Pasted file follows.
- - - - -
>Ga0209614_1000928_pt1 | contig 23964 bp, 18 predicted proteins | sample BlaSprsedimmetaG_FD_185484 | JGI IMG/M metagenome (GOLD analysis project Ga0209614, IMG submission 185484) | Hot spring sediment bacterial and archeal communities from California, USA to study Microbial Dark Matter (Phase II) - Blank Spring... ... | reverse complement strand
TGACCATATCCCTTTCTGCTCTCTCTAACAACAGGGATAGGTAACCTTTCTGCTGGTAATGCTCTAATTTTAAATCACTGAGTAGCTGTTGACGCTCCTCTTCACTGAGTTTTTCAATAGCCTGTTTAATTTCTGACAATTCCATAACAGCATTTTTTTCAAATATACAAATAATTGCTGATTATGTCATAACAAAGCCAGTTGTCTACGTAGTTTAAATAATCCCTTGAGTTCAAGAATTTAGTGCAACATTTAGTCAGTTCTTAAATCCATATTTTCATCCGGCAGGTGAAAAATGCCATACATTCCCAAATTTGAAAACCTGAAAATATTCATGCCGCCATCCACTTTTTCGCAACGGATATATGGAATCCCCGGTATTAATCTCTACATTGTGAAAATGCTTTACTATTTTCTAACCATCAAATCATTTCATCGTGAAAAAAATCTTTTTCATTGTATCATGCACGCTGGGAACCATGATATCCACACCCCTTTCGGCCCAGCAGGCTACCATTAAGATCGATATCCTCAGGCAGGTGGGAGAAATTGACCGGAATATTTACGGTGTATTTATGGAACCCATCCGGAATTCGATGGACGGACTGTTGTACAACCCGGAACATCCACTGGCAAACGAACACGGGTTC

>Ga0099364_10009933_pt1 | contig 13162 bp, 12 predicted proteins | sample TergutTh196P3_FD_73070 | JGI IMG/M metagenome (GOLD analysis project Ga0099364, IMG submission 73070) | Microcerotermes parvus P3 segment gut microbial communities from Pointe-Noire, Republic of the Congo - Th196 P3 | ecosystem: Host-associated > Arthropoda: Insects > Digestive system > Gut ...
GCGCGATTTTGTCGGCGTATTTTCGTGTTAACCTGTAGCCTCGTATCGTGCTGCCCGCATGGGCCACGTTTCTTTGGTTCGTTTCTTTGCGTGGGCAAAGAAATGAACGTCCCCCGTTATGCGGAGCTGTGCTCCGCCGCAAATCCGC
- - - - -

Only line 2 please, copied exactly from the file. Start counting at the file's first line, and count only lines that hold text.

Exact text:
TGACCATATCCCTTTCTGCTCTCTCTAACAACAGGGATAGGTAACCTTTCTGCTGGTAATGCTCTAATTTTAAATCACTGAGTAGCTGTTGACGCTCCTCTTCACTGAGTTTTTCAATAGCCTGTTTAATTTCTGACAATTCCATAACAGCATTTTTTTCAAATATACAAATAATTGCTGATTATGTCATAACAAAGCCAGTTGTCTACGTAGTTTAAATAATCCCTTGAGTTCAAGAATTTAGTGCAACATTTAGTCAGTTCTTAAATCCATATTTTCATCCGGCAGGTGAAAAATGCCATACATTCCCAAATTTGAAAACCTGAAAATATTCATGCCGCCATCCACTTTTTCGCAACGGATATATGGAATCCCCGGTATTAATCTCTACATTGTGAAAATGCTTTACTATTTTCTAACCATCAAATCATTTCATCGTGAAAAAAATCTTTTTCATTGTATCATGCACGCTGGGAACCATGATATCCACACCCCTTTCGGCCCAGCAGGCTACCATTAAGATCGATATCCTCAGGCAGGTGGGAGAAATTGACCGGAATATTTACGGTGTATTTATGGAACCCATCCGGAATTCGATGGACGGACTGTTGTACAACCCGGAACATCCACTGGCAAACGAACACGGGTTC